figure 1

International Study Group Diagnostic Criteria for Behçet’s Disease. Adapted from [30]

Fig. 2
figure 2

Algorithm for the diagnosis of intestinal BD. Adapted from [5]

Fig. 3
figure 3

*5 points are added for each type of the following manifestations: oral ulcers, genital ulcers, eye lesions, skin lesions, or arthralgia; 15 points are added for each of the following: vascular involvement or central nervous system involvement. ** Such as a fistula, perforation, abscess or intestinal obstruction. Adapted from [15]

Endoscopic and histological features

The most frequent localization of intestinal BD, as in CD, is the ileocecal area, although any part of the gastrointestinal tract, including oesophagus, stomach, duodenum, jejunum, colon and extra-intestinal organs, such as liver, pancreas, or spleen, can be affected. Diffuse colonic involvement is rare, but it occurs in approximately 15% of patients who have gastrointestinal involvement [15]. Skipped colonic lesions can be present both in BD and CD [42]. Endoscopic findings of intestinal BD are described as single or few, large, discrete, and round or oval shaped ulcerations in the ileocecal area [43]. However, these lesions vary from small aphthous ulcerations to multiple, irregular shaped ulcerations. In Crohn’s disease, typical endoscopic findings include discontinuous distribution of longitudinal ulcers (defined as ≥4 to 5 cm), cobblestone appearance, and/or small aphthous ulcerations arranged in a longitudinal fashion. Lee et al., comparing colonoscopy findings of 115 intestinal BD and 135 CD patients, have proposed diagnostic criteria [44]. Round shape, fewer numbers (≤5), focal distribution, discrete border, deep penetrating, ileocecal location and absence of aphthous and cobblestone appearance can be suggestive of typical ulcerations of intestinal BD (Fig. 4). There are no pathognomonic histologic findings regarding intestinal BD. There are two forms of intestinal BD lesions: one is mucosal inflammation and ulceration (neutrophilic phlebitis), the other is ischemic damage (vasculitis) [9]. The most common features are: vasculitis affecting small veins and venules; and a normal circumferential mucosa surrounding a large ulceration. Absence of non-caseating granuloma suggests intestinal BD rather than CD, even if non-caseating granulomas are observed in only 15–36% of patients with CD [13]. Histopathological characteristics of CD include discontinuous cryptic architectural abnormalities, discontinuous inflammation, focal cryptitis, and epithelioid granulomas [7] Table 1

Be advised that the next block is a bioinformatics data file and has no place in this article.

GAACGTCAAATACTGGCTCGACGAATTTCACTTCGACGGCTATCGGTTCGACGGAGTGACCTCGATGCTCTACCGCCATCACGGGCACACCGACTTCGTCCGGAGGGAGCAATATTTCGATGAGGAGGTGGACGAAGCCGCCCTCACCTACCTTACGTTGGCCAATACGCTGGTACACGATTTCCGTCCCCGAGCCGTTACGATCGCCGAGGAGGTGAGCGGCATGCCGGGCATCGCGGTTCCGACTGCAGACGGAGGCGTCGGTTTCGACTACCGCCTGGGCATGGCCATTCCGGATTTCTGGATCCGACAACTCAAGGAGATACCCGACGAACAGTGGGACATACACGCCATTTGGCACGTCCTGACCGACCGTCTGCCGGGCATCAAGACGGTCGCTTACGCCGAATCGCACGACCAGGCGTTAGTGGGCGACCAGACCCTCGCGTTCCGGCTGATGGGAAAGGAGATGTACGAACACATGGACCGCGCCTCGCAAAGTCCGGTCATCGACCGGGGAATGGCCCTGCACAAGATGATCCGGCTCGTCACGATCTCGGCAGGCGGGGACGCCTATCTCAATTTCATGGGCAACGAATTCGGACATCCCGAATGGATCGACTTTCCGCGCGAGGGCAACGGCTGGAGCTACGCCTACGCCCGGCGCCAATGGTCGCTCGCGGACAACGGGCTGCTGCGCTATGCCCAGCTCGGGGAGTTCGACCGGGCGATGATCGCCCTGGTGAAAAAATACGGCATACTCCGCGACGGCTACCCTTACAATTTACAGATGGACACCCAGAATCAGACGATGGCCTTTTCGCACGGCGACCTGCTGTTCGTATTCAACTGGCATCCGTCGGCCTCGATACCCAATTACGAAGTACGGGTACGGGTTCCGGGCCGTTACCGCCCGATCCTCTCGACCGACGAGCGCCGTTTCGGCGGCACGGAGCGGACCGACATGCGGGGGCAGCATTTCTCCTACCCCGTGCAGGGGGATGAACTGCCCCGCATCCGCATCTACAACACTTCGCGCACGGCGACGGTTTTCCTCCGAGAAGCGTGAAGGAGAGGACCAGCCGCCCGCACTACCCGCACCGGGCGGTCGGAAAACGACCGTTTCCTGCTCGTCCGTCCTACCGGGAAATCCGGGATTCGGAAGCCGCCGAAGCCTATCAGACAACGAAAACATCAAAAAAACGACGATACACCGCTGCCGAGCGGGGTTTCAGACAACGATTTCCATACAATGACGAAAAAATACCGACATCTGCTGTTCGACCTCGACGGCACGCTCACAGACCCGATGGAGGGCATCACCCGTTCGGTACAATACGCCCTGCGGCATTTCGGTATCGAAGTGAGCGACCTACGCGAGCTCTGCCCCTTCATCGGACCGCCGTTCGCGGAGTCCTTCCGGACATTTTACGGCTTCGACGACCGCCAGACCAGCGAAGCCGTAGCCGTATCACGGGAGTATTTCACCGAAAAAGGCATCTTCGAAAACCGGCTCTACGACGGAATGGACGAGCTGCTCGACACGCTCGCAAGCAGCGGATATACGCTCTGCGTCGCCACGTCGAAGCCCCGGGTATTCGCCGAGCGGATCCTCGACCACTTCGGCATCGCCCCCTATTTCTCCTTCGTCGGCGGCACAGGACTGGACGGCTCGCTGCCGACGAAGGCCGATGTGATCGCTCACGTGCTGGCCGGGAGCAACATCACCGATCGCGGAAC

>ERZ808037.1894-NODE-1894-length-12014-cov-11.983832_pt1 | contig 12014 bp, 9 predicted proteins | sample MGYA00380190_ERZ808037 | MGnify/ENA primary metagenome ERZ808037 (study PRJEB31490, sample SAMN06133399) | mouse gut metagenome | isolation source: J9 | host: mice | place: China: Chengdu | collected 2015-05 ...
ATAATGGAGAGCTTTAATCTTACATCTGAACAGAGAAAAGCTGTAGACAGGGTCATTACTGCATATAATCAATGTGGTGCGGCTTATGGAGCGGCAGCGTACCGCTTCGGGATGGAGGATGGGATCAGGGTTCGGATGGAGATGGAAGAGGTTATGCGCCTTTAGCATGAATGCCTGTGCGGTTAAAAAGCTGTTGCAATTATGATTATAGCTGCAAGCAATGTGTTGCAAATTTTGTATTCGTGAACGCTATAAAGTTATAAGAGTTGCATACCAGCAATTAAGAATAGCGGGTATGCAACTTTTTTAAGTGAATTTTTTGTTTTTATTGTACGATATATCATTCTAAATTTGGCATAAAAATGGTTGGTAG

Fig. 4
figure 4

Endoscopic lesions differentiating between intestinal Behçet Disease and Crohn’s Disease. Adapted from [44]

Table 1 Crohn’s disease and Behçet’s disease: clinical features